More Cabin Motivation


I’ve written a bunch about how we are building this cabin, but not much lately on why we are building this thing. Since we are at a point between the first and second floors, and I’m back to peeling logs (more on that later), now seemed like a good time to review. Not only do people use widely varying methods of building a log cabin, but they have widely varying reasons for building a log cabin. Talking to other LHBA members and other builders on facebook, I’ve discovered that not everyone is going to live there full time. The reasons for building also vary.  You could slice the reasons and the types of people who build into a crazy number of categories, but I’ll try to keep it simple.

I did an informal poll on one of the cabin groups I’m on to see why people build log cabins.


It breaks down this way:

  • Total responders: 40
  • don’t have one but will: 50%
  • live there full time: 18%
  • get away: 15%
  • live there eventually: 13%
  • building one now: 2%

The allure of a log cabin

Half of the people on the survey don’t have a log cabin, but say they will someday. I believe that is probably true of the general population of the United States, as well. I found this article from the National Park Service stating that originally, log cabins in America were meant to be temporary dwellings, and they may have lost popularity completely, except that in the 1930’s, the Civilian Conservation Corps (part of a “make work” project during the Great Depression) built many cabins in the National Parks. The most famous example of log architecture is, of course, the Old Faithful Inn in Yellowstone National Park, Wyoming. I’ve been there many times, enjoyed sitting in one of the mission style chairs in the lobby, and climbing the log staircases. It is truly an inspiring structure. A photo that captures all of the essence of this world-famous structure is hard to find, but I found a few:

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But what is the allure of a log cabin? The National Park Service article states:

Had it not been for these [the log cabins built by the CCC in the 1930’s] the log cabin might have disappeared, but because people saw the log structures and liked what they saw, many began to build modern log cabins and log houses. These homes seemed to represent all that a family could want: a sturdy shelter from the elements and a simple, self-sufficient lifestyle. The log cabin remains a popular building style.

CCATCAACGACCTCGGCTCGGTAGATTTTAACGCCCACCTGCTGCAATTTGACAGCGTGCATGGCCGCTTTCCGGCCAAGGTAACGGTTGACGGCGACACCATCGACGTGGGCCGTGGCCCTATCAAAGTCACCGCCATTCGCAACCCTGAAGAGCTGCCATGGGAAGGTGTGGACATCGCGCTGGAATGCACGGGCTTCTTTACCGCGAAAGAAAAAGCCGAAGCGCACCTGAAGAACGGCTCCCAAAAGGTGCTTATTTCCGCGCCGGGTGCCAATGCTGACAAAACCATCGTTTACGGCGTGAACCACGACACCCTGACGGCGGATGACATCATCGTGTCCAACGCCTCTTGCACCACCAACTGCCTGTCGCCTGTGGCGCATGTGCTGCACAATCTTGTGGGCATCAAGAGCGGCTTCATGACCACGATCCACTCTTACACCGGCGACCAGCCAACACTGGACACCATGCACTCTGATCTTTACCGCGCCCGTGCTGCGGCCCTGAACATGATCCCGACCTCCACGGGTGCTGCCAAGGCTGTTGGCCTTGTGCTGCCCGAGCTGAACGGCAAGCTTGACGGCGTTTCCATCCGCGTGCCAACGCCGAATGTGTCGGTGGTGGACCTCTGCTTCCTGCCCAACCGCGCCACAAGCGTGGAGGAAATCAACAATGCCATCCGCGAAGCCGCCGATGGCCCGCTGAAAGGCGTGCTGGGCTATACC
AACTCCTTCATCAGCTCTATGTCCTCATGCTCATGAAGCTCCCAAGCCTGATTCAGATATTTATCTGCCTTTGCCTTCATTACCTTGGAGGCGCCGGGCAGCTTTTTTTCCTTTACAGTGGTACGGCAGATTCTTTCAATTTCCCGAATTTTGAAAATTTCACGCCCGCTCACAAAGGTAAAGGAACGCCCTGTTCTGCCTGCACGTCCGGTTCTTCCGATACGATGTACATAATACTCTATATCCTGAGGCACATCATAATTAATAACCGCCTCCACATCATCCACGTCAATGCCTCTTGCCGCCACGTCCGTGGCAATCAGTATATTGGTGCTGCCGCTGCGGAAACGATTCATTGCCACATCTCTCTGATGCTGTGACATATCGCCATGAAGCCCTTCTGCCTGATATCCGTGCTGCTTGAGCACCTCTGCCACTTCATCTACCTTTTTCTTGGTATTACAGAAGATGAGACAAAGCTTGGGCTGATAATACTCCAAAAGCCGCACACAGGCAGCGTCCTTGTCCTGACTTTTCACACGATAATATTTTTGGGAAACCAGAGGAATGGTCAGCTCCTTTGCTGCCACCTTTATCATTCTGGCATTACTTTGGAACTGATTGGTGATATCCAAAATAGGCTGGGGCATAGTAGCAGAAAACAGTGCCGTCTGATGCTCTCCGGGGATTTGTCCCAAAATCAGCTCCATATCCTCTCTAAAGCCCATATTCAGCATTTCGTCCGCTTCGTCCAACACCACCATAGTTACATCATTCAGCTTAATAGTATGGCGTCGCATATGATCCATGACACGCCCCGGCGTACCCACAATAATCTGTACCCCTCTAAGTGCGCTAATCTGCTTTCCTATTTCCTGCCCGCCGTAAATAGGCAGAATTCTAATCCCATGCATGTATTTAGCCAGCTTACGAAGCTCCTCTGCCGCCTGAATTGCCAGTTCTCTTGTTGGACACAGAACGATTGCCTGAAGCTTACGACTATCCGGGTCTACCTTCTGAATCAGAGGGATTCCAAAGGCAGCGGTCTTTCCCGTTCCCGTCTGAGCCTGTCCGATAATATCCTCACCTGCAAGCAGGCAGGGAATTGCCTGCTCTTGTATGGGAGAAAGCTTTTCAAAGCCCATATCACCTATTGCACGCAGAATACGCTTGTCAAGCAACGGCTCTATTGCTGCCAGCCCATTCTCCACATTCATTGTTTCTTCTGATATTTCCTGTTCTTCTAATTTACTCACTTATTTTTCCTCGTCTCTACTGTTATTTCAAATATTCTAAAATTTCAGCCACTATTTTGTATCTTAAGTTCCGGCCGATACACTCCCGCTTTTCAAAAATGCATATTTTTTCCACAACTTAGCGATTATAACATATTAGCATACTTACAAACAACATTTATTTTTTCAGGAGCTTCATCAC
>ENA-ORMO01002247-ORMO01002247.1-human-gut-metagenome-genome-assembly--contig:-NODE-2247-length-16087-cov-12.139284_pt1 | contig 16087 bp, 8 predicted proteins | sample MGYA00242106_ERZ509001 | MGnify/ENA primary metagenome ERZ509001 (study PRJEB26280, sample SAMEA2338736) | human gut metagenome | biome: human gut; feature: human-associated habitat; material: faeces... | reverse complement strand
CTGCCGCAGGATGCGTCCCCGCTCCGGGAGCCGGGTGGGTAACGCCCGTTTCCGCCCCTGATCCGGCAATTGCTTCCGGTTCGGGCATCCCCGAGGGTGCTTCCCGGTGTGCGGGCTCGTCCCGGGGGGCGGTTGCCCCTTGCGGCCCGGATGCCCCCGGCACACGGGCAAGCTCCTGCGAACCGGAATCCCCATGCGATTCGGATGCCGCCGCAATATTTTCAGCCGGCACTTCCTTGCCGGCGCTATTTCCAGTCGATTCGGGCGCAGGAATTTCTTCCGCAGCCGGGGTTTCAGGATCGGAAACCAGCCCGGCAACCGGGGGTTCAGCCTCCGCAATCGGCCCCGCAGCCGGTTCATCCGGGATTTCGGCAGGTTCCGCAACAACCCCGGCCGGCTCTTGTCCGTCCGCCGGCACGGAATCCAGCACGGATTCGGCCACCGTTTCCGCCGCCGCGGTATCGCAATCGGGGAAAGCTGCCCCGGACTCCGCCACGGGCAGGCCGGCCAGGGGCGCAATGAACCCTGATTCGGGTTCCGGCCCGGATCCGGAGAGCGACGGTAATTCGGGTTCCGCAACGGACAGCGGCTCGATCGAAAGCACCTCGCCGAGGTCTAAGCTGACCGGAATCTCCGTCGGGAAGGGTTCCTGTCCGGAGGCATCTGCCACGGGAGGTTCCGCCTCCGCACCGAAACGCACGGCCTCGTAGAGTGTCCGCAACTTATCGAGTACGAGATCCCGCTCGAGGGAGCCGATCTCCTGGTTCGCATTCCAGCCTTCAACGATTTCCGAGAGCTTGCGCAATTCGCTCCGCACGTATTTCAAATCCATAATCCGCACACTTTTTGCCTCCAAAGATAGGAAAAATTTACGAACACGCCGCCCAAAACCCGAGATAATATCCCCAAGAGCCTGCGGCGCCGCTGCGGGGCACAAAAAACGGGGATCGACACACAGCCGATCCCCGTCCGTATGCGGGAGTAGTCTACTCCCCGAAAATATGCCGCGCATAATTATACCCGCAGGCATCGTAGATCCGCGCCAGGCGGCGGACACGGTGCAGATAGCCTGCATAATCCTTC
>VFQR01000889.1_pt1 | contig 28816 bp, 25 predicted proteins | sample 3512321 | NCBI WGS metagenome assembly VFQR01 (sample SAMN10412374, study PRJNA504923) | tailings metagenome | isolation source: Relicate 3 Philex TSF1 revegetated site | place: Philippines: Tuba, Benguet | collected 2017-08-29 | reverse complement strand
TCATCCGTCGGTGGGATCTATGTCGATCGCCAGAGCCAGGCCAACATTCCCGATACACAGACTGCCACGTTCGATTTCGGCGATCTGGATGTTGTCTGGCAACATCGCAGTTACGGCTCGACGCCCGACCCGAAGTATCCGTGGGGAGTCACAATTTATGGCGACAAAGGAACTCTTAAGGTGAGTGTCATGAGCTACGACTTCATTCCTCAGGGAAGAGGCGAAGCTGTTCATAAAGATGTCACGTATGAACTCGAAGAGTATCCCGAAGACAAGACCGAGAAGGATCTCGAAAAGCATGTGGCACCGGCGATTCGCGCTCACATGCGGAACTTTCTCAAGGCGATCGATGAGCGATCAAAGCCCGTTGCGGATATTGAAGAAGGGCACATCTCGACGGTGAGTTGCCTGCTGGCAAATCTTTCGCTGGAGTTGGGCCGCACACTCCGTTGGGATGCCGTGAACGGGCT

Popular, but yet rare. There are no statistics on how many log cabins are out there, but they remain a very popular (at least in the imagination) and an iconic building style. I think the answer to “why are they so alluring” is simply because they call us back to simpler times when quality mattered.

For most folks, the cost of building one is the limiting factor. Whereas a normal frame home costs about $120 per square foot, a log home can cost $150-$175 per square foot. But that’s really not that much difference for a dream. Hard to get a loan? Maybe a little. Cabins are considered unconventional building styles by many lenders- meaning they are hard to find “comparables” (other property in the area used to determine if the asking price is valid). Maybe permits and city inspections are more complicated? Yeah. But not by much, depending on where you live. Of course, this doesn’t cover our build. Our “per square foot” cost is much, much cheaper- about $20 per square foot. In our case, a log cabin was cheaper than a framed or a brick home.  One reason is that the building materials can be cheaper than 2×4’s. As in free. Or, the cabin can be extremely expensive if you hire out the actual construction and contracting. But I guess you could also argue it’s only cheap because I’m pouring 30 years worth of work into building it in about 2 years. Maybe 3….

It’s always seemed strange to me that everyone loves the idea of a cabin in the woods, but not many people have them, even though price, hassle, etc. isn’t much different from a regular home, not to mention how much more environmentally friendly they can be than other styles of homes. I just haven’t been able to square why there aren’t more of them.

Why have a log cabin?

According to my poll, people have different uses for their cabin. Some live in them full time, others use them as a get away. Why have one?

The get-away

The first cabin I had was definitely a get away- we drew a circle on a map with our full-time residence as the center. The edge of the circle was how far we were wiling to drive to “get away”: which was a two hour drive. Then, every weekend, we would take a different route until we were 2 hours away from home, looking for property or a cabin for sale along the way. The one we bought was built by an old farrier in his 70’s- as a get away on 20 acres. No power, no running water, too far away from cell coverage, and an outhouse. It was a simple one room cabin with a loft. And it was awesome- I could sit out on the porch some days and actually hear the nothing. At night, we were at least 60 miles from the nearest city, so the stars were extremely bright. But at 6,000 ft+ elevation, it wasn’t a place you could stay in the winter, as the county would close the road when the snow got too deep. We had a few family parties there, but eventually found that keeping up with two houses was some work. After the divorce, I had to sell it. That was painful, and I realized that I really liked cabin living better than city living. I wanted to get another one, and this time, live in it full-time.